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Let $\space t:\mathbb{R^3} \to \mathbb{R^3}$ such that $\space t(v)=0 \space \forall \space v \in \mathbb{R^3}$. The matrix form would be a $3$ by $3$, zero matrix.

If $\space t=f \circ f$, where $f:\mathbb{R^3} \to \mathbb{R^3}$ and $f\neq t$, what is the matrix form of $f$?

I know that $\space t=f \circ f= f\cdot f$ and if one let $A$ to be the matrix of $f$ and $\space T$ the matrix of $t$, then $T=A^2$. And so $A^2$ would be a zero matrix.

Is there a systematic way to solve this problem? Thanks for the hints.

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2 Answers 2

up vote 4 down vote accepted

Let $T: \mathbb{R}^3 \rightarrow \mathbb{R}^3$ be a linear transformation satisfying $T^2 = 0$.

First of all, let us check that the kernel of $T$ has dimension at least 2. Obviously the kernel cannot be trivial because that would mean $T$ is an isomorphism. Let us suppose that the kernel has dimension exactly 1, generated by a vector $v \in \mathbb{R}^3$. We can complete this to a basis $\{ v, v_1, v_2 \}$. Since $T^2 = 0$, $T(v_1) = \lambda_1 v$ and $T(v_2) = \lambda_2 v$ for some $\lambda_1, \lambda_2 \in \mathbb{R} \setminus \{0\}$. The problem is that $T(v_1-\frac{\lambda_1}{\lambda_2}v_2) = 0$ as well, even though $v_1-\frac{\lambda_1}{\lambda_2}v_2$ is not in the kernel! So the kernel has dimension at least 2.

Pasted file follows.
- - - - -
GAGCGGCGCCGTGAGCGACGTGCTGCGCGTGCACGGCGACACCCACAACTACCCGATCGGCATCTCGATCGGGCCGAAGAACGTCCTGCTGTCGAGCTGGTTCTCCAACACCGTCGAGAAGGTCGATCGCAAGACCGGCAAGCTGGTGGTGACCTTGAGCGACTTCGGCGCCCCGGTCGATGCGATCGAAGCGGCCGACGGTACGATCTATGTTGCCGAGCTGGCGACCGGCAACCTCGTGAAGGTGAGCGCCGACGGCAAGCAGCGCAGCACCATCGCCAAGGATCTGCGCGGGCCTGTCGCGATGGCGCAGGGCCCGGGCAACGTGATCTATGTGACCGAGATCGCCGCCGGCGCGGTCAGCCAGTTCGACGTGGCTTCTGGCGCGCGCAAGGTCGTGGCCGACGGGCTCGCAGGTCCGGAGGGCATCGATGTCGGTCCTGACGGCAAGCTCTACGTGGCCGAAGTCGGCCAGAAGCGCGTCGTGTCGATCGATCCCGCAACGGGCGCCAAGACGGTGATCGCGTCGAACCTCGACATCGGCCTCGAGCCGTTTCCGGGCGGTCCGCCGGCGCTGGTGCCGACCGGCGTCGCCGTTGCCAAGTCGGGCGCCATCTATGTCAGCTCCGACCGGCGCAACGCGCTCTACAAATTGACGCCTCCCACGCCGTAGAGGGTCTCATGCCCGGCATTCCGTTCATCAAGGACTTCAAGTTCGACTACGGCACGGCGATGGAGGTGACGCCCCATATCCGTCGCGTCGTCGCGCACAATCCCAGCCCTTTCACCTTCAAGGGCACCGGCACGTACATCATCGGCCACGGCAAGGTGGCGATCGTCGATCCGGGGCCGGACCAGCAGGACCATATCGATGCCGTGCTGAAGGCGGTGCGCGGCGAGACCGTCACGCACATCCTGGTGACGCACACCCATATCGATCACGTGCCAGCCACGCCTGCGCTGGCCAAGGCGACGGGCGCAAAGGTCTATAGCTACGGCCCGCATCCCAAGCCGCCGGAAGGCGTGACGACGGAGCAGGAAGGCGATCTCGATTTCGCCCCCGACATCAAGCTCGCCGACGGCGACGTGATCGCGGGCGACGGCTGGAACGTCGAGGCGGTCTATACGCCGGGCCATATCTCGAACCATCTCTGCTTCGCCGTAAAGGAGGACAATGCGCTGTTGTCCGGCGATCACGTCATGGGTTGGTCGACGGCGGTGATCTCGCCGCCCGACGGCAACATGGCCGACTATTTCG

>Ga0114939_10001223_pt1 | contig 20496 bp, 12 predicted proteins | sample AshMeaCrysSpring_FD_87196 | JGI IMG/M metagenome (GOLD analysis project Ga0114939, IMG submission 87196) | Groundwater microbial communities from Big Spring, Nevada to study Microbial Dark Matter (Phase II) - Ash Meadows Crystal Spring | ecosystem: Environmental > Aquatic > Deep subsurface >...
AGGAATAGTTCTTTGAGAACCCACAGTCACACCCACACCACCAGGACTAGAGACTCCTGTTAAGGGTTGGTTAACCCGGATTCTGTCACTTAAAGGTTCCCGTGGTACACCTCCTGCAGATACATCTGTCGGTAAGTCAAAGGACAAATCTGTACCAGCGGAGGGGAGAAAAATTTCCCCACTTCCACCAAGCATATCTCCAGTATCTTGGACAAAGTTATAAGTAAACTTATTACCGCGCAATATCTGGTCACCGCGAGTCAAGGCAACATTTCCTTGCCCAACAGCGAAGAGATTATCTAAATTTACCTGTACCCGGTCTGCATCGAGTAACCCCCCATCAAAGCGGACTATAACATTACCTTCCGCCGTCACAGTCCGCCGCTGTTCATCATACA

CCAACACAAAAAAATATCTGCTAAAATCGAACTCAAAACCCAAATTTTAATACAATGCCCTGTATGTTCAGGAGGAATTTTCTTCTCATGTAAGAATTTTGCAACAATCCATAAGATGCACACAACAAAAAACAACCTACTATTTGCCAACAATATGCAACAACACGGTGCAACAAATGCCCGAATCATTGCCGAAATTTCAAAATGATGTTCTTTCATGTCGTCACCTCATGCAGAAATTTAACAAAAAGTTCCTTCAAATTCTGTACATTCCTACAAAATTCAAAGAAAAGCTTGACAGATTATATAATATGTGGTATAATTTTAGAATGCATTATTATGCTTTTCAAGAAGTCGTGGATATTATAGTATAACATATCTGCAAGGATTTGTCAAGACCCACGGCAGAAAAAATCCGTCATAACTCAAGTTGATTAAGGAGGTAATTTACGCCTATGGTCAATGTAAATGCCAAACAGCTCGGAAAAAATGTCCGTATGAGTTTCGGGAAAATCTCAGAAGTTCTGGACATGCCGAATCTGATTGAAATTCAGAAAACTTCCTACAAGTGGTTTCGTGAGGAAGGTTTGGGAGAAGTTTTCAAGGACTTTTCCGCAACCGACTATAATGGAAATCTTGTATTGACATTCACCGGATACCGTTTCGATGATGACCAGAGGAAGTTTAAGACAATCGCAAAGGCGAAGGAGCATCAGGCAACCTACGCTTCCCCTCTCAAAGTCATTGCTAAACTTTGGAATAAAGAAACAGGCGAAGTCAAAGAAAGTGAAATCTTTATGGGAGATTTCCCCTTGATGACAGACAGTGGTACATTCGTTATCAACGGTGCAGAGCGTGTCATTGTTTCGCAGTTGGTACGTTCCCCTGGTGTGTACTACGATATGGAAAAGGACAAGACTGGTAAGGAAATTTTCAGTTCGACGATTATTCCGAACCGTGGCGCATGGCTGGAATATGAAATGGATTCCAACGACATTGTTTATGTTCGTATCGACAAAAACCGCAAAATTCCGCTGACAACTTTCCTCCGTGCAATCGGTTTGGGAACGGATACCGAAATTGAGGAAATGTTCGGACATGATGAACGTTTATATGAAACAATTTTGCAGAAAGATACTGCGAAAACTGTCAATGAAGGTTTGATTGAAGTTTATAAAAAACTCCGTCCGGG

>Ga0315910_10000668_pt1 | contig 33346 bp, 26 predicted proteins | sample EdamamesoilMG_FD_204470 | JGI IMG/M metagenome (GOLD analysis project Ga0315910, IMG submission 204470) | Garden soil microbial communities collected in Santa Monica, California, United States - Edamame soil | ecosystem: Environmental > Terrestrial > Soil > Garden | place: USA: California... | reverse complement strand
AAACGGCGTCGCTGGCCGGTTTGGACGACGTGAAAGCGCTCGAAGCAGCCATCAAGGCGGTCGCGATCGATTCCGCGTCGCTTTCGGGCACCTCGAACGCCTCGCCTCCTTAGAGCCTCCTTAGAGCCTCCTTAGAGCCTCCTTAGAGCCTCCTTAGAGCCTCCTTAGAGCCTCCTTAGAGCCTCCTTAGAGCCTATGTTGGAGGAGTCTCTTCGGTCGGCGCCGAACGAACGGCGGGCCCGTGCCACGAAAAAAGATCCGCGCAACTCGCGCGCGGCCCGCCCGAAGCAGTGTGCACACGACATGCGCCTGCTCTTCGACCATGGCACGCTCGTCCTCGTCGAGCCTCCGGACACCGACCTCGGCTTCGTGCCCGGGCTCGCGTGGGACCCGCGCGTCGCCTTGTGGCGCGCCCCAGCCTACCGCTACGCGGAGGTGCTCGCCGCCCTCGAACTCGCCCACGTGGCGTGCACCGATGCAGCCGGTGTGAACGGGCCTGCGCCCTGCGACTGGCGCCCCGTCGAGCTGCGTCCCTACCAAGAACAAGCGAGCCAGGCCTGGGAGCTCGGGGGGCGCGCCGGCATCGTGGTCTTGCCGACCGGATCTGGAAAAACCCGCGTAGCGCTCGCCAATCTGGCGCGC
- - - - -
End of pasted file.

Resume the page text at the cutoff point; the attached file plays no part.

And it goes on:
If the dimension of the kernel is 3, then the matrix for $T$ in any basis is the zero matrix.

If the dimension of the kernel is 2, then matrices for $T$ are all similar to a matrix which is zero everywhere except for a 1 at the upper-right corner.

Why is this true? Since the kernel has dimension 2, we can find one vector $w$ which is not in the kernel. However, $T(w)$ is in the kernel. Now pick another vector $u$ in the kernel which is linearly independent from $T(w)$. With respect to the basis $\{ T(w), u, w \}$, the matrix for $T$ is the special matrix we singled out.

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If you multiply two $3 \times 3$ matrices together, the entries are the dot product of the first's rows with the second's columns. For the dot product to be zero, the rows/columns must be perpendicular. So, find a matrix where every column is perpendicular to every row (use zero rows and columns to make things easier).

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I see, I have to use the orthogonality spaces concept. But, does a space is orthogonal to itselfe? –  João May 27 '13 at 2:30
    
There is such a matrix for $n\ge 2$. For example, $\left[\begin{matrix}0 & \cdots & 1 \\ \vdots & \ddots & \vdots \\ 0 & \cdots & 0\end{matrix}\right]$, but I'm not sure how one would describe the entire set of matrices with that property. –  Henry Swanson May 27 '13 at 2:39
    
It seems that a matrix has the zero square iff all its eigenvalues are zero and its Jordan canonical form contains only the cells of order not greater than 2. –  Alex Ravsky Aug 21 '13 at 11:20

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